Place des Jacobins

The Place des Jacobins is a square located in the 2nd arrondissement of Lyon. It was created in 1556 and a fountain was added in 1856. The square belongs to the zone classified as World Heritage Site by UNESCO. According to Jean Pelletier, this square is one of the most famous in Lyon, because of its location in the center of the 2nd arrondissement and its heavy traffic, as 12 streets lead here.[1] The square, particularly its architecture and its features, has changed its appearance many times throughout years.

Place des Jacobins, Lyon

Successive namesEdit

In 1740, the square was called Place Confort which then absorbed the rue des Alards in 1556,[2] named after a rich family who owned buildings in the neighborhood. In 1782, it became the Place des Jacobins, then, in 1794, was renamed Place de la Fraternité. After changing its name twice — Place de la Préfecture in 1858, then Place de l'Impératrice in 1868 —, it was renamed Place des Jacobins in February 1871.[3] The current name of the square comes from the Jacobins, also named religious Preachers of the Order of St. Dominic, who occupied the building on the southern side of the square from 1296. These Dominicans were called Jacobins when Philippe Auguste gave them a building in Paris and the brothers went on pilgrimage to Santiago de Compostela (Jacobus in Latin).[4]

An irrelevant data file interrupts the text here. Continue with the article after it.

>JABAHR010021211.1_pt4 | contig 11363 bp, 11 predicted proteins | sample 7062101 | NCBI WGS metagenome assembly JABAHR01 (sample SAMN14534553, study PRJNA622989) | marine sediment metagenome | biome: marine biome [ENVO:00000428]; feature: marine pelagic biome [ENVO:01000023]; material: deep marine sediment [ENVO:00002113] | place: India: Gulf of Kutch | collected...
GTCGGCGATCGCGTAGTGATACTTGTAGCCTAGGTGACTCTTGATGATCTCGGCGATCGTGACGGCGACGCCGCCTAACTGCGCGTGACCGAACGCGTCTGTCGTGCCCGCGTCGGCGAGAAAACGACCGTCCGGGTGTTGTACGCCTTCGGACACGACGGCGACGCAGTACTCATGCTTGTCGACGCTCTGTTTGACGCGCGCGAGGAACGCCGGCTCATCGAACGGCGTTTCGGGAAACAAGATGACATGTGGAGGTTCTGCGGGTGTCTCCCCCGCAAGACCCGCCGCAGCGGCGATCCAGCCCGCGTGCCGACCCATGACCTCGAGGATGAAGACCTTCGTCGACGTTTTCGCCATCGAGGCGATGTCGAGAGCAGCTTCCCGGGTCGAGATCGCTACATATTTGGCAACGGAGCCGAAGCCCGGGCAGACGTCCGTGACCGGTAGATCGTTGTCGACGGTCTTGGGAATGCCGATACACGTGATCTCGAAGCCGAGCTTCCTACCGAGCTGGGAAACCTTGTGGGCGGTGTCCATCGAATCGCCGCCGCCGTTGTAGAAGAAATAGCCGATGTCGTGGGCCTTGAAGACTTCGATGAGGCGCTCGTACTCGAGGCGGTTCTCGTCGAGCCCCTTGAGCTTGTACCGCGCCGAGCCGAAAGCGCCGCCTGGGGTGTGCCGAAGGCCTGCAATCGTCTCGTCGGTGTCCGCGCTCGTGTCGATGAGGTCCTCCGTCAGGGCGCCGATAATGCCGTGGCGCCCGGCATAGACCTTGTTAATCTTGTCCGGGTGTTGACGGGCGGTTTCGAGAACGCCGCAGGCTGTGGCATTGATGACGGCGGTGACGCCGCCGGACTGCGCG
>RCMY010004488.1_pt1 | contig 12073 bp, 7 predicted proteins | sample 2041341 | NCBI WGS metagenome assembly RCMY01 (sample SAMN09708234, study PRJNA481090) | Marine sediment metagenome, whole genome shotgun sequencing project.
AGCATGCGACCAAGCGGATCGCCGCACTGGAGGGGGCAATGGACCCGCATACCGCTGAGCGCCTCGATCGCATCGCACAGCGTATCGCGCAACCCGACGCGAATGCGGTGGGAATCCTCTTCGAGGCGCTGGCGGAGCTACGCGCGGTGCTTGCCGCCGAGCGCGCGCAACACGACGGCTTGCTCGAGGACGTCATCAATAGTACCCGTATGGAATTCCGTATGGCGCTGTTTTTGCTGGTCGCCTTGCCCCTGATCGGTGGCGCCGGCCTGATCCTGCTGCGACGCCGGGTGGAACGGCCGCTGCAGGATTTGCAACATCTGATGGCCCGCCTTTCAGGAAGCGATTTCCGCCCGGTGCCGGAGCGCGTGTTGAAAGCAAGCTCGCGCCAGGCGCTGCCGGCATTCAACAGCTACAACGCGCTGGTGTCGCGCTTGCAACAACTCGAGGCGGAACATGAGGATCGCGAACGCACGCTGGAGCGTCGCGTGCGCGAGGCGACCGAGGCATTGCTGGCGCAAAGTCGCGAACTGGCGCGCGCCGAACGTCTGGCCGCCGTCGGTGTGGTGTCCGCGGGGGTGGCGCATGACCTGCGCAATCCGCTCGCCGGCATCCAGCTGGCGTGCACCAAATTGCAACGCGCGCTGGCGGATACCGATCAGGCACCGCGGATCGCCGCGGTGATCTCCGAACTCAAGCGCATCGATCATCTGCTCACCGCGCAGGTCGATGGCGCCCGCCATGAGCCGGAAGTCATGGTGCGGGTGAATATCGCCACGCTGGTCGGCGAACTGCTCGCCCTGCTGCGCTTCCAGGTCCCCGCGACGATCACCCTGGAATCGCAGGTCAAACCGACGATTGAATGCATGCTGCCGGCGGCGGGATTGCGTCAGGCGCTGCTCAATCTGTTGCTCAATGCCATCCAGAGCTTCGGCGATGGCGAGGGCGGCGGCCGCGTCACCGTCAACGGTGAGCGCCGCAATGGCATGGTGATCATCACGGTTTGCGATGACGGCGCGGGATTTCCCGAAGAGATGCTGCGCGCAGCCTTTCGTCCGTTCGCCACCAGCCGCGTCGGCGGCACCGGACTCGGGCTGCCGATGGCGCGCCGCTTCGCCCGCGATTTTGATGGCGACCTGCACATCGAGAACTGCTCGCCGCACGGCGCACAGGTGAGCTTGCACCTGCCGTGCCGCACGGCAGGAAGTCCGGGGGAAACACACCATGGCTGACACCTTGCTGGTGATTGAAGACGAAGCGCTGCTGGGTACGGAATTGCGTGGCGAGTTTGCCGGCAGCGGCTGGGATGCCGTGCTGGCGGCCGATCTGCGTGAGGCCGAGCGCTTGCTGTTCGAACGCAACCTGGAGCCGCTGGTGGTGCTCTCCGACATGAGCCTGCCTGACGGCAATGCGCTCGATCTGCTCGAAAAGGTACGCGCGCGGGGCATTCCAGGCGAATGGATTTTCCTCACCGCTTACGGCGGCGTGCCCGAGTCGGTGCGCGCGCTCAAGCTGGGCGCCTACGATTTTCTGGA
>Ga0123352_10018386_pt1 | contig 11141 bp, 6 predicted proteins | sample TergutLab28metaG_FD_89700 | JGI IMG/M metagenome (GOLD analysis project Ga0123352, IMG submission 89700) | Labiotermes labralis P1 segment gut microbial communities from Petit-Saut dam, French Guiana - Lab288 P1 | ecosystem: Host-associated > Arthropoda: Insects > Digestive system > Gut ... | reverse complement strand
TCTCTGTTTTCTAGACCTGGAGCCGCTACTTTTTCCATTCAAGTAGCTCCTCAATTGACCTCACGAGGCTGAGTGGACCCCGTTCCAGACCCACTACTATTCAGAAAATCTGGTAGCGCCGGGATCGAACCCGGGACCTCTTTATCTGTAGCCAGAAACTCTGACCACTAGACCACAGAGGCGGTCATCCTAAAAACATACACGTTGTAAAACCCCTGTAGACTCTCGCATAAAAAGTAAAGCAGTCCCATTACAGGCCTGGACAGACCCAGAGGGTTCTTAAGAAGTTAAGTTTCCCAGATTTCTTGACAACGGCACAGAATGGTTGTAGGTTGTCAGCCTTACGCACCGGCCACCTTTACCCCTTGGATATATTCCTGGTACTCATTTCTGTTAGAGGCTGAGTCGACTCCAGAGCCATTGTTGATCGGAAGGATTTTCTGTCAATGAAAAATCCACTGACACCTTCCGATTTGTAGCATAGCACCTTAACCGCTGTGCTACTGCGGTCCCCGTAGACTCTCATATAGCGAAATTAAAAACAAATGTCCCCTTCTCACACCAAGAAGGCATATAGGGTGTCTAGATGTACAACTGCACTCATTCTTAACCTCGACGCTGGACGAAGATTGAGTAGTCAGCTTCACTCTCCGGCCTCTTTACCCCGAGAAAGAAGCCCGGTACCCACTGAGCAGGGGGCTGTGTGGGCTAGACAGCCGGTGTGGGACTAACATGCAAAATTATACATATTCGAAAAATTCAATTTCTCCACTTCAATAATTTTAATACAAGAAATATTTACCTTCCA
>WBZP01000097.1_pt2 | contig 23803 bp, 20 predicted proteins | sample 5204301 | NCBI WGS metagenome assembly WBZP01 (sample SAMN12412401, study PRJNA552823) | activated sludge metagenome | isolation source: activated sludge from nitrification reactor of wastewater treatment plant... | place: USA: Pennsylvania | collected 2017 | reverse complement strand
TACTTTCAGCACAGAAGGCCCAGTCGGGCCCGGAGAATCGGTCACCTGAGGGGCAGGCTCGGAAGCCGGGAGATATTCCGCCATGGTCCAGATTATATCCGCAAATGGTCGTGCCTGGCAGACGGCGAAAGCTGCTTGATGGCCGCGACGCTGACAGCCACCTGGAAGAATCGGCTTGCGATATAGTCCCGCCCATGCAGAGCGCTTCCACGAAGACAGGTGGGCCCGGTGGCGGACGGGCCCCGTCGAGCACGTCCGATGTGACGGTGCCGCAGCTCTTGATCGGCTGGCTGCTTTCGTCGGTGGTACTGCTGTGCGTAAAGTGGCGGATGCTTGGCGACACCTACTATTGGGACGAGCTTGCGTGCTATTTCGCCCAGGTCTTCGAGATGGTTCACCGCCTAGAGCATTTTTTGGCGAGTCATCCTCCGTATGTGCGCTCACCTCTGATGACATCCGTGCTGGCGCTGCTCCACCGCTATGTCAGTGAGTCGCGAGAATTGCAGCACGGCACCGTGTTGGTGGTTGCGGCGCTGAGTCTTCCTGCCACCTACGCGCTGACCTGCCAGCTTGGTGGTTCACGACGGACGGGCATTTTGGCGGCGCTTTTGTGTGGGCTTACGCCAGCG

The Place des Jacobins, near 1900. In the background, the first buildings of the rue Mercière, demolished when the southern part was redeveloped.

Square and buildingsEdit

The square was created in 1556[2] after a request by King Henri II who wanted to replace the monks cemetery, located at the north of the Jacobins church, with a market.[1] One year later, the walls of the old cemetery of monks disappeared[2] and the place became a public square.[5] In 1562, some buildings were destroyed by the troops of the Baron des Adrets to open the rue Saint-Dominique.[1] The square was then triangular and named Place de Confort.[6]